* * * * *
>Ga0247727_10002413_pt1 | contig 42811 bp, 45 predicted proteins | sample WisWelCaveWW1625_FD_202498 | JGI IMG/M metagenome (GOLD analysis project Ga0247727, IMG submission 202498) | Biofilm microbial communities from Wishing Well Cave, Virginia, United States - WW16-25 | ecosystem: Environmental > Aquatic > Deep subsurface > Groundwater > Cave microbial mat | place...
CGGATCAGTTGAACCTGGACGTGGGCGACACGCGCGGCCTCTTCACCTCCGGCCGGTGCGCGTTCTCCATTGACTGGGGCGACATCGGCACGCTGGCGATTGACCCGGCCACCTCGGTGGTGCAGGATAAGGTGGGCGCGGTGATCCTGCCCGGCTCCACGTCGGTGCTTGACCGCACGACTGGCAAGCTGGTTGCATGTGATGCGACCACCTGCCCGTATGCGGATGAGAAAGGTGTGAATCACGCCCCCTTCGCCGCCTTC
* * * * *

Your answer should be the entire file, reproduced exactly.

>Ga0247727_10002413_pt1 | contig 42811 bp, 45 predicted proteins | sample WisWelCaveWW1625_FD_202498 | JGI IMG/M metagenome (GOLD analysis project Ga0247727, IMG submission 202498) | Biofilm microbial communities from Wishing Well Cave, Virginia, United States - WW16-25 | ecosystem: Environmental > Aquatic > Deep subsurface > Groundwater > Cave microbial mat | place...
CGGATCAGTTGAACCTGGACGTGGGCGACACGCGCGGCCTCTTCACCTCCGGCCGGTGCGCGTTCTCCATTGACTGGGGCGACATCGGCACGCTGGCGATTGACCCGGCCACCTCGGTGGTGCAGGATAAGGTGGGCGCGGTGATCCTGCCCGGCTCCACGTCGGTGCTTGACCGCACGACTGGCAAGCTGGTTGCATGTGATGCGACCACCTGCCCGTATGCGGATGAGAAAGGTGTGAATCACGCCCCCTTCGCCGCCTTC